New York state healthcare workers will no longer have religious exemption from Covid-19 vaccine mandate, court rules

The three-judge panel of the United States Court of Appeals for the Second Circuit also referred the two cases to the lower courts for further prosecution.

The pending court cases stem from former Governor Andrew Cuomo’s order that all employees in hospitals and long-term care facilities must receive at least one dose of the vaccine by September 27.

CNN has reached out to the New York State Department of Health for comment and details on the number of exemptions already provided by the state.

An attorney for the plaintiffs in one of the cases has vowed to take the case to the United States Supreme Court on Friday.

“The New York mandate imposes an abominable choice on New York health care workers: give up their faith or lose their careers,” said attorney Cameron Atkinson, who represents three nurses. “They have placed their future in God’s hands, and we remain optimistic that the United States Supreme Court will overturn New York’s discriminatory mandate as violating the First Amendment.”

In the second case, 17 healthcare workers, including many anonymous doctors, residents and nurses, filed a lawsuit last month to oppose the New York State Department of Health’s vaccine mandate, which did not allow religious exemptions. A judge issued a temporary restraining order on September 14 regarding religious exemptions.

CNN has contacted an attorney representing these healthcare workers for a reaction.

Governor Kathy Hochul welcomed the court’s decision.

“On day one, I made a commitment as governor to fight this pandemic and take bold action to protect the health of all New Yorkers,” Hochul said in a statement. “I welcome the findings of the Second Circuit affirming our mandate as the country’s first vaccine, and I will continue to do everything in my power to keep New Yorkers safe.”

Religious exemptions granted to nearly 16,000 workers before ruling, official says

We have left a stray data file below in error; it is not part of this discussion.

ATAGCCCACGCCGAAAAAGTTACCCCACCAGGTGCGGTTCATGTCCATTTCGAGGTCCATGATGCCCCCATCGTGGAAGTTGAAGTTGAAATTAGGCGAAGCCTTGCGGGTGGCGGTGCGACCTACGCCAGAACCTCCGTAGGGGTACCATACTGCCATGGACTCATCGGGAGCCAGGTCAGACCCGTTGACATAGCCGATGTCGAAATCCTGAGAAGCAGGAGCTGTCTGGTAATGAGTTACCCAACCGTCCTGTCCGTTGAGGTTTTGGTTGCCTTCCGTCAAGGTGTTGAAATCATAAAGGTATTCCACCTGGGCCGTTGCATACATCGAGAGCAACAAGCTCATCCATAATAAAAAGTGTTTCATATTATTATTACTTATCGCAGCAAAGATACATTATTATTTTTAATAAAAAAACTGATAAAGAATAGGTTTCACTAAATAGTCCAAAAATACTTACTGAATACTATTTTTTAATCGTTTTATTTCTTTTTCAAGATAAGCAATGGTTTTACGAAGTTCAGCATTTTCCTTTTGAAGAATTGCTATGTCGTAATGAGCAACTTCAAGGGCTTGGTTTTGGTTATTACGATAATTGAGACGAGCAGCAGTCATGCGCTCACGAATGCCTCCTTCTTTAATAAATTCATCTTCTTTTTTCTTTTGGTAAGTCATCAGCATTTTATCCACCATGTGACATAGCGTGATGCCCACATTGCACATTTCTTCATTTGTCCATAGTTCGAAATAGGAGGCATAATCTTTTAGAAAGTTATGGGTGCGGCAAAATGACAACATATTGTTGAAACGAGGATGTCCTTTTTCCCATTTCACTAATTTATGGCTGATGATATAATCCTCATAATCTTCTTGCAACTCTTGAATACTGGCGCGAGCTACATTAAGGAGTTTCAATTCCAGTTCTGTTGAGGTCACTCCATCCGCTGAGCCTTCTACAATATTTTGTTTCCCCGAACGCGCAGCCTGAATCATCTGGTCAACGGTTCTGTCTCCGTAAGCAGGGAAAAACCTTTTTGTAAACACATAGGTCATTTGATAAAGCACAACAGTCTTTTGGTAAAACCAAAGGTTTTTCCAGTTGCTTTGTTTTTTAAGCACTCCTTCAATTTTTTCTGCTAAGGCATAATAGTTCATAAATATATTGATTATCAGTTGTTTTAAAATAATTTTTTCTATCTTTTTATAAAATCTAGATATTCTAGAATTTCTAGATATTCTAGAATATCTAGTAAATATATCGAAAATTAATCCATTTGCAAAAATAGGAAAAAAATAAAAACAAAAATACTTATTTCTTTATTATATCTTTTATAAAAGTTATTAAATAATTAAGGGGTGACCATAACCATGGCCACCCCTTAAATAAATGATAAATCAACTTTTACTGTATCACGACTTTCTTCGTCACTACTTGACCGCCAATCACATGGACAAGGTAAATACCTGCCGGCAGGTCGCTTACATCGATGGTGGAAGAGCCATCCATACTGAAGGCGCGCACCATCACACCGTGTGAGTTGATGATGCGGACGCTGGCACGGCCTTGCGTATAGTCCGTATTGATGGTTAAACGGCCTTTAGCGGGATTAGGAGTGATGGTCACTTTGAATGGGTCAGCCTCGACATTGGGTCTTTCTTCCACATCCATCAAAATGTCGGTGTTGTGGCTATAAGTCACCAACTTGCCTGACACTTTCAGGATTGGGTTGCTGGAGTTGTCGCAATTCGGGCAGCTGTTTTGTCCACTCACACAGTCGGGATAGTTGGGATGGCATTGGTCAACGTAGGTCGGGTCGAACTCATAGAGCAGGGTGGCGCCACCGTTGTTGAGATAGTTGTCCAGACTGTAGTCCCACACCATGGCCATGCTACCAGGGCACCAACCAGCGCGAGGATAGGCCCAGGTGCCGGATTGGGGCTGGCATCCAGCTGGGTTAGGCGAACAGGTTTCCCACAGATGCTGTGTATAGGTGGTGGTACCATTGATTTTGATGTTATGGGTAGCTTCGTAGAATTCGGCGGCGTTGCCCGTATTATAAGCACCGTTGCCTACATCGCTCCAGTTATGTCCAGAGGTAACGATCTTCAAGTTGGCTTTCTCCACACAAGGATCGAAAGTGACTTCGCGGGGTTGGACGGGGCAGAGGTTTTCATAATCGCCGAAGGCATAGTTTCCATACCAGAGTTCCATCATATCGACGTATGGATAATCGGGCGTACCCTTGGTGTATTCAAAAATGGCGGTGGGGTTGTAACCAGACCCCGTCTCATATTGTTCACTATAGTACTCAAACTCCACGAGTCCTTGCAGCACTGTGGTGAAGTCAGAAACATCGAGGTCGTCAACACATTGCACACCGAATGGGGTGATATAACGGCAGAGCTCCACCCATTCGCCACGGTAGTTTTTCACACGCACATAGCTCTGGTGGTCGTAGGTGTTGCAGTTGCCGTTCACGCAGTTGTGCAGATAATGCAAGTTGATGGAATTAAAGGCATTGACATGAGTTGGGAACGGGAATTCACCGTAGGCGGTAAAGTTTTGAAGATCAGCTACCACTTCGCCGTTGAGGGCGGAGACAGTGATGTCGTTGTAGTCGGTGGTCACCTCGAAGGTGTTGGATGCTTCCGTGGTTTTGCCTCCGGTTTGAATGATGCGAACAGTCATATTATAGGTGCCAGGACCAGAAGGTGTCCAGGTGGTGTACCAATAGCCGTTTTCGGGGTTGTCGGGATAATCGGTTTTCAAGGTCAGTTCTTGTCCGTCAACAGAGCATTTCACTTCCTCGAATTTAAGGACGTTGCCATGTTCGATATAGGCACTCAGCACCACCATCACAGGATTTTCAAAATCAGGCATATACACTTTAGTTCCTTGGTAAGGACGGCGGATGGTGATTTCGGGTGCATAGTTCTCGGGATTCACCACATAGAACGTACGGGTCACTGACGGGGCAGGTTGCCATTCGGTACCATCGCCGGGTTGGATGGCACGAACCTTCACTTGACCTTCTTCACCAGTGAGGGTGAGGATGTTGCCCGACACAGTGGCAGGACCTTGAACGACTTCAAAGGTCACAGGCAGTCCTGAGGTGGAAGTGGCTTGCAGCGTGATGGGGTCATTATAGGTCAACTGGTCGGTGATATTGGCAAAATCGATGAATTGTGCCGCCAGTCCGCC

Nearly 16,000 New York state health workers obtained religious exemptions from their employers ahead of Friday’s court ruling, the state’s health department confirmed to CNN on Friday. evening.

This represents 15,844 employees of hospitals, nursing homes, adult homes, certified home health agencies (CHHA), licensed home care service agencies (LHCSA) and nursing homes. palliative care, said Jeffrey Hammond, deputy director of communications for the New York State Department of Health.

Hammond provided a breakdown of the data, including the number of employees and the percentages of employees affected in each healthcare group.

• Hospitals (as of October 26): 6,433 employees (1.3%)

• Certified Home Health Agencies (as of October 26): 505 employees (4%), of which 365 are direct care staff

• Licensed home care service agencies (as of October 26): 5,573 employees (2.1%), of which 5,070 are direct care staff

• Hospice (as of October 26): 94 employees (2%), including 70 direct caregivers

• Rest homes (as of October 29): 2,684 employees (1.8%), including 1,935 direct care employees

• Homes for adults (as of October 29): 555 (2%), of which 309 are direct care staff


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